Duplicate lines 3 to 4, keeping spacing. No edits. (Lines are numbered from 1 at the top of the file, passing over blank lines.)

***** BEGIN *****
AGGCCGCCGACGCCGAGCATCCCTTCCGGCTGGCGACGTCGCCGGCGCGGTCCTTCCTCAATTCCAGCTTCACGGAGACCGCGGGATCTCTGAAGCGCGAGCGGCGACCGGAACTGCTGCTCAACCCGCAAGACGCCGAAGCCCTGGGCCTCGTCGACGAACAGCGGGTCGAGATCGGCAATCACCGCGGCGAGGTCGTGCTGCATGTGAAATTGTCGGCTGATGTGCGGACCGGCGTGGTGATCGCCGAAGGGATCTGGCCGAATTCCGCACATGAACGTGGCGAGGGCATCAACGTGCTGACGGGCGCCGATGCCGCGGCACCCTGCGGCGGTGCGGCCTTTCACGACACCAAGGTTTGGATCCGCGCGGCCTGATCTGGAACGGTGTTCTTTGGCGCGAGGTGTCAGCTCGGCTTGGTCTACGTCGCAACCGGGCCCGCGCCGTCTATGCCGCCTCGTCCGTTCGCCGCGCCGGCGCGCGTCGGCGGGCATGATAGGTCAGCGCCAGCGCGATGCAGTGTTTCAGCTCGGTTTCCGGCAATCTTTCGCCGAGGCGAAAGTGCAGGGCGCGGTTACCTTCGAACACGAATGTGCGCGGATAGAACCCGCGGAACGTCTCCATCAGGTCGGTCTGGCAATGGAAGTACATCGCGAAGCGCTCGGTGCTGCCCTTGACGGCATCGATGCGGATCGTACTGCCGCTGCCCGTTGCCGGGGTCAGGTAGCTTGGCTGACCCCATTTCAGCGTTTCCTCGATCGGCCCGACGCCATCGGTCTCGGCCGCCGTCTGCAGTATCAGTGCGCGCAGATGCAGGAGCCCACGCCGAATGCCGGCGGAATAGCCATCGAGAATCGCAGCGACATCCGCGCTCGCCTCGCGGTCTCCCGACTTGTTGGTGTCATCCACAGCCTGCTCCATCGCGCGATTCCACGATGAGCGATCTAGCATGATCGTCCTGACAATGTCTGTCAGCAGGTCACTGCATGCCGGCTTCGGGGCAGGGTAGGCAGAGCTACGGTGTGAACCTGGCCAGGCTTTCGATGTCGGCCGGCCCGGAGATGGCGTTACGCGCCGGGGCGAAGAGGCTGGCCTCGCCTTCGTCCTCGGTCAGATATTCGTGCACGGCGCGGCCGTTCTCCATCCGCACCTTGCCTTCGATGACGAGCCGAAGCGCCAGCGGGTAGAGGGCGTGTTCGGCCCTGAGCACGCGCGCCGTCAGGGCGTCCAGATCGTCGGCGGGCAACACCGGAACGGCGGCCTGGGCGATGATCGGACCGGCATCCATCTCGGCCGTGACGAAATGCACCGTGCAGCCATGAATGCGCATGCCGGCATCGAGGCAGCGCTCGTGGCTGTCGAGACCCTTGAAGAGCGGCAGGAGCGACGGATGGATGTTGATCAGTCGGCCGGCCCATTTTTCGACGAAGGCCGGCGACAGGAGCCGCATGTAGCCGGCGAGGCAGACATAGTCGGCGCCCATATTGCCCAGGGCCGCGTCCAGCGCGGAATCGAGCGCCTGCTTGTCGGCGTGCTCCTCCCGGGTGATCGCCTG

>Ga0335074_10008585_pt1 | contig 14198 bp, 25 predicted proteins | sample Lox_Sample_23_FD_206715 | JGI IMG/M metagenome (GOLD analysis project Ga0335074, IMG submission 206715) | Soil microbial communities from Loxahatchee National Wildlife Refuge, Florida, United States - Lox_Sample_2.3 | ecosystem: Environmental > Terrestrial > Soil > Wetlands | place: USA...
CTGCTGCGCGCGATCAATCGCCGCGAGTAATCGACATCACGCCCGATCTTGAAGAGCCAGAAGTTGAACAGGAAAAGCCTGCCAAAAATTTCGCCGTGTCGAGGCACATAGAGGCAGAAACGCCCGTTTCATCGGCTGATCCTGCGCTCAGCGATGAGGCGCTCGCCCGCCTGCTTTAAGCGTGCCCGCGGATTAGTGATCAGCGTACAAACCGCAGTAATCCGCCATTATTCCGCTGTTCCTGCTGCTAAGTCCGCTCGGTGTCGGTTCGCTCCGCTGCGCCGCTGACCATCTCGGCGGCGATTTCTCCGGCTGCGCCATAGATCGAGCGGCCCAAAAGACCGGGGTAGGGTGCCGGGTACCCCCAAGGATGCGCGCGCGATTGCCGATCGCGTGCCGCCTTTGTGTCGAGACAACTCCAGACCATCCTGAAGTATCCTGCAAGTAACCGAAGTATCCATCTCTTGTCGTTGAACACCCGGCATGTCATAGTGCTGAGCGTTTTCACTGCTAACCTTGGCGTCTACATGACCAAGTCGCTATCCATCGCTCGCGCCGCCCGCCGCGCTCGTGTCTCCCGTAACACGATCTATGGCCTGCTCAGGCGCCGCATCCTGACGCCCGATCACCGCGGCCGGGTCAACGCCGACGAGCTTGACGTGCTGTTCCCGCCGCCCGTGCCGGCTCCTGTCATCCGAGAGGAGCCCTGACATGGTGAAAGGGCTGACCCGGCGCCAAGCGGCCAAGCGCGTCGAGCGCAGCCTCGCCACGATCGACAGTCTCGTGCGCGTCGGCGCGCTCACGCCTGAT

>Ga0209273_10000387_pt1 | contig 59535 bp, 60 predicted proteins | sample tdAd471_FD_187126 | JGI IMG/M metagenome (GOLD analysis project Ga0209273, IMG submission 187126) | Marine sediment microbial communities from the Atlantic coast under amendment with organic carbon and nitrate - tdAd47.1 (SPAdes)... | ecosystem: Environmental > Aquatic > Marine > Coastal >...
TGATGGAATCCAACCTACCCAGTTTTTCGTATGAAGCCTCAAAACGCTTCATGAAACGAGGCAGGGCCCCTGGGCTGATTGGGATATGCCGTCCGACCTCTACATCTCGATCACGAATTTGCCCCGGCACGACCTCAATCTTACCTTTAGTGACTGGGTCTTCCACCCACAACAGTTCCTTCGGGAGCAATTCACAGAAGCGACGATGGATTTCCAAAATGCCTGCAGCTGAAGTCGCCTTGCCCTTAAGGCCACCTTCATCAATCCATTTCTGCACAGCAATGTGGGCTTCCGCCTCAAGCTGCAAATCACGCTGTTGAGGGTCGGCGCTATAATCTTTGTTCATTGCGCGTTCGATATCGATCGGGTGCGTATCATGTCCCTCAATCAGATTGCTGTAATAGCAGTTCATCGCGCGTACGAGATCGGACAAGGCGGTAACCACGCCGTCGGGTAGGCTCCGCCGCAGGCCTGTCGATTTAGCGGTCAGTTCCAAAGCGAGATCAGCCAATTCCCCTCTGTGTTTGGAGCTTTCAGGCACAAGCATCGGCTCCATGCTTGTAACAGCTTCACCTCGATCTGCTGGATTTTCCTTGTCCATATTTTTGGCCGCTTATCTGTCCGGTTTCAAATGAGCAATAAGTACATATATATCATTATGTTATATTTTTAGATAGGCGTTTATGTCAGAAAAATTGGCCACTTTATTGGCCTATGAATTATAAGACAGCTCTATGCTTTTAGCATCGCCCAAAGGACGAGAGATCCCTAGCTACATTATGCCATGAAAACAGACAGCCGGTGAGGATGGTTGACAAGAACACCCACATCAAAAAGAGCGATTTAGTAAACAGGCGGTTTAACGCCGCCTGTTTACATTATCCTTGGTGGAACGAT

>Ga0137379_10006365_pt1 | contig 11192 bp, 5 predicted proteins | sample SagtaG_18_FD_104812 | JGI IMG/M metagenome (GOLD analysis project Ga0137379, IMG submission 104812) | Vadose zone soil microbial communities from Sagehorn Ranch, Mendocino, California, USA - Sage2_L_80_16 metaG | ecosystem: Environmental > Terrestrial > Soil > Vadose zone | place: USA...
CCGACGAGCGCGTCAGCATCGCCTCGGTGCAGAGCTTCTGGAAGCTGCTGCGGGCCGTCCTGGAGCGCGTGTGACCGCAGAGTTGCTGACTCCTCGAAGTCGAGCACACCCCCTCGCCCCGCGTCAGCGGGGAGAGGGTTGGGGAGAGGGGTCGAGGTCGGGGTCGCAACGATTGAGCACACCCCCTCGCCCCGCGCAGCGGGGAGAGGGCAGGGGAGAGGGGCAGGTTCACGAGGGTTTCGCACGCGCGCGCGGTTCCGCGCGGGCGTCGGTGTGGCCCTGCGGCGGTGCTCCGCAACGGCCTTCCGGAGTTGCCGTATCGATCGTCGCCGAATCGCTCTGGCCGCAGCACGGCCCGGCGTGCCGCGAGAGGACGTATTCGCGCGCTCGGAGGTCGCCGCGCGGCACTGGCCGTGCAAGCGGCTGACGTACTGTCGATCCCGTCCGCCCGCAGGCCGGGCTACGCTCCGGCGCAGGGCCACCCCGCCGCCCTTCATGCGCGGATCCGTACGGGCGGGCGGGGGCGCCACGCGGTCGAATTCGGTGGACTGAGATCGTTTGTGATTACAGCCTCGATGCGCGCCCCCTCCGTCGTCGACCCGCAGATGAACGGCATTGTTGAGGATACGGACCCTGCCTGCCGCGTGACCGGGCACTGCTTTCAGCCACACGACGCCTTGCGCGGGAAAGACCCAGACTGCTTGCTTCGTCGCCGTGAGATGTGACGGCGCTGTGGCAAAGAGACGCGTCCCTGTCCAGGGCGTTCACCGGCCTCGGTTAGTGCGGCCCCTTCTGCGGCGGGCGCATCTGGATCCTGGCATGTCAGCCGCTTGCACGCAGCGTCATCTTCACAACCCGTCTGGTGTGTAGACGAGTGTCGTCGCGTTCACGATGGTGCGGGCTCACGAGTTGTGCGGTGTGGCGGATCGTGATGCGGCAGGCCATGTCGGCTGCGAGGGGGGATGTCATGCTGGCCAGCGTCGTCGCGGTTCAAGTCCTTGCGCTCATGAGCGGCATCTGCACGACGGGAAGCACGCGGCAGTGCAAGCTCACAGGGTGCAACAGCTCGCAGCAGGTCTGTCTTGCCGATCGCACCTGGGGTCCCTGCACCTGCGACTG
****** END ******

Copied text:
CTGCTGCGCGCGATCAATCGCCGCGAGTAATCGACATCACGCCCGATCTTGAAGAGCCAGAAGTTGAACAGGAAAAGCCTGCCAAAAATTTCGCCGTGTCGAGGCACATAGAGGCAGAAACGCCCGTTTCATCGGCTGATCCTGCGCTCAGCGATGAGGCGCTCGCCCGCCTGCTTTAAGCGTGCCCGCGGATTAGTGATCAGCGTACAAACCGCAGTAATCCGCCATTATTCCGCTGTTCCTGCTGCTAAGTCCGCTCGGTGTCGGTTCGCTCCGCTGCGCCGCTGACCATCTCGGCGGCGATTTCTCCGGCTGCGCCATAGATCGAGCGGCCCAAAAGACCGGGGTAGGGTGCCGGGTACCCCCAAGGATGCGCGCGCGATTGCCGATCGCGTGCCGCCTTTGTGTCGAGACAACTCCAGACCATCCTGAAGTATCCTGCAAGTAACCGAAGTATCCATCTCTTGTCGTTGAACACCCGGCATGTCATAGTGCTGAGCGTTTTCACTGCTAACCTTGGCGTCTACATGACCAAGTCGCTATCCATCGCTCGCGCCGCCCGCCGCGCTCGTGTCTCCCGTAACACGATCTATGGCCTGCTCAGGCGCCGCATCCTGACGCCCGATCACCGCGGCCGGGTCAACGCCGACGAGCTTGACGTGCTGTTCCCGCCGCCCGTGCCGGCTCCTGTCATCCGAGAGGAGCCCTGACATGGTGAAAGGGCTGACCCGGCGCCAAGCGGCCAAGCGCGTCGAGCGCAGCCTCGCCACGATCGACAGTCTCGTGCGCGTCGGCGCGCTCACGCCTGAT

>Ga0209273_10000387_pt1 | contig 59535 bp, 60 predicted proteins | sample tdAd471_FD_187126 | JGI IMG/M metagenome (GOLD analysis project Ga0209273, IMG submission 187126) | Marine sediment microbial communities from the Atlantic coast under amendment with organic carbon and nitrate - tdAd47.1 (SPAdes)... | ecosystem: Environmental > Aquatic > Marine > Coastal >...